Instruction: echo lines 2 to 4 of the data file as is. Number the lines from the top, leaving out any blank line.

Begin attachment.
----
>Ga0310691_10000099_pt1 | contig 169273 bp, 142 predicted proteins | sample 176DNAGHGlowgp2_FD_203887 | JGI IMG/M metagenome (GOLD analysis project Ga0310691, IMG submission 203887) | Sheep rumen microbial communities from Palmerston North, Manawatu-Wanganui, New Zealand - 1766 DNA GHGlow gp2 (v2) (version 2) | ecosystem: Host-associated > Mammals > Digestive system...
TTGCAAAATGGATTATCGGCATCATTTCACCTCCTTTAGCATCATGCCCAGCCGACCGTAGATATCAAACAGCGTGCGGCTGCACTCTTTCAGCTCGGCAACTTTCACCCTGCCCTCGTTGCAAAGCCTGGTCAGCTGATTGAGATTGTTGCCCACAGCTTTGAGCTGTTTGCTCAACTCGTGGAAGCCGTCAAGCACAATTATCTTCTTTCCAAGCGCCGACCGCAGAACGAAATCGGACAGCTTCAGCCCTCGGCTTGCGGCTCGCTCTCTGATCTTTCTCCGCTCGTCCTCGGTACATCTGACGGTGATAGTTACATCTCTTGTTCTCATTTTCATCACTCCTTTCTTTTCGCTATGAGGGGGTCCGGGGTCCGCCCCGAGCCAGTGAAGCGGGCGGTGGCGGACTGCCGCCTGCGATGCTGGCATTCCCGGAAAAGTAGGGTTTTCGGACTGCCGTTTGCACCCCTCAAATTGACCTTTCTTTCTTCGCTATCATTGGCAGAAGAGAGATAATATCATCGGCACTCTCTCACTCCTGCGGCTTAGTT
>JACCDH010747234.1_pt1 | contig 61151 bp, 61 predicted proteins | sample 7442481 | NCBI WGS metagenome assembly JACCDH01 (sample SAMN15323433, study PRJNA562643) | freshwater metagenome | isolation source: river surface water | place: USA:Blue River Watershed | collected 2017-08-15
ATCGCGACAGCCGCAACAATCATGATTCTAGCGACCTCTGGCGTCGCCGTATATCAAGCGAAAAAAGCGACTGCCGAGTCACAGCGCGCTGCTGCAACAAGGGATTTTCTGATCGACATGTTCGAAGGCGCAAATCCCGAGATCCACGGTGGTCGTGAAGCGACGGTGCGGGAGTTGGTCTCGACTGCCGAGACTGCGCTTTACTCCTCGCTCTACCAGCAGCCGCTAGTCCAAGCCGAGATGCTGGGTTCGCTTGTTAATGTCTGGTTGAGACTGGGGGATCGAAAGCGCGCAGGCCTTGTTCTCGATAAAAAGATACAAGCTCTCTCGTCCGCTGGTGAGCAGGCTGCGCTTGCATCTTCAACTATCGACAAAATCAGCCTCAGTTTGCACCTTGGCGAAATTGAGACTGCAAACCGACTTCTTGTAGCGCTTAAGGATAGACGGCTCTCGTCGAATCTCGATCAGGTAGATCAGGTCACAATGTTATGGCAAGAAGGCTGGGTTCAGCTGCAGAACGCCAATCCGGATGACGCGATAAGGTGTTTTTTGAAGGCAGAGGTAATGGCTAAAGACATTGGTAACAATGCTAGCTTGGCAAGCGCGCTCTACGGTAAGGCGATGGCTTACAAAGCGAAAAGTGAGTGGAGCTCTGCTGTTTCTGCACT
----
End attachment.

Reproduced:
TTGCAAAATGGATTATCGGCATCATTTCACCTCCTTTAGCATCATGCCCAGCCGACCGTAGATATCAAACAGCGTGCGGCTGCACTCTTTCAGCTCGGCAACTTTCACCCTGCCCTCGTTGCAAAGCCTGGTCAGCTGATTGAGATTGTTGCCCACAGCTTTGAGCTGTTTGCTCAACTCGTGGAAGCCGTCAAGCACAATTATCTTCTTTCCAAGCGCCGACCGCAGAACGAAATCGGACAGCTTCAGCCCTCGGCTTGCGGCTCGCTCTCTGATCTTTCTCCGCTCGTCCTCGGTACATCTGACGGTGATAGTTACATCTCTTGTTCTCATTTTCATCACTCCTTTCTTTTCGCTATGAGGGGGTCCGGGGTCCGCCCCGAGCCAGTGAAGCGGGCGGTGGCGGACTGCCGCCTGCGATGCTGGCATTCCCGGAAAAGTAGGGTTTTCGGACTGCCGTTTGCACCCCTCAAATTGACCTTTCTTTCTTCGCTATCATTGGCAGAAGAGAGATAATATCATCGGCACTCTCTCACTCCTGCGGCTTAGTT
>JACCDH010747234.1_pt1 | contig 61151 bp, 61 predicted proteins | sample 7442481 | NCBI WGS metagenome assembly JACCDH01 (sample SAMN15323433, study PRJNA562643) | freshwater metagenome | isolation source: river surface water | place: USA:Blue River Watershed | collected 2017-08-15
ATCGCGACAGCCGCAACAATCATGATTCTAGCGACCTCTGGCGTCGCCGTATATCAAGCGAAAAAAGCGACTGCCGAGTCACAGCGCGCTGCTGCAACAAGGGATTTTCTGATCGACATGTTCGAAGGCGCAAATCCCGAGATCCACGGTGGTCGTGAAGCGACGGTGCGGGAGTTGGTCTCGACTGCCGAGACTGCGCTTTACTCCTCGCTCTACCAGCAGCCGCTAGTCCAAGCCGAGATGCTGGGTTCGCTTGTTAATGTCTGGTTGAGACTGGGGGATCGAAAGCGCGCAGGCCTTGTTCTCGATAAAAAGATACAAGCTCTCTCGTCCGCTGGTGAGCAGGCTGCGCTTGCATCTTCAACTATCGACAAAATCAGCCTCAGTTTGCACCTTGGCGAAATTGAGACTGCAAACCGACTTCTTGTAGCGCTTAAGGATAGACGGCTCTCGTCGAATCTCGATCAGGTAGATCAGGTCACAATGTTATGGCAAGAAGGCTGGGTTCAGCTGCAGAACGCCAATCCGGATGACGCGATAAGGTGTTTTTTGAAGGCAGAGGTAATGGCTAAAGACATTGGTAACAATGCTAGCTTGGCAAGCGCGCTCTACGGTAAGGCGATGGCTTACAAAGCGAAAAGTGAGTGGAGCTCTGCTGTTTCTGCACT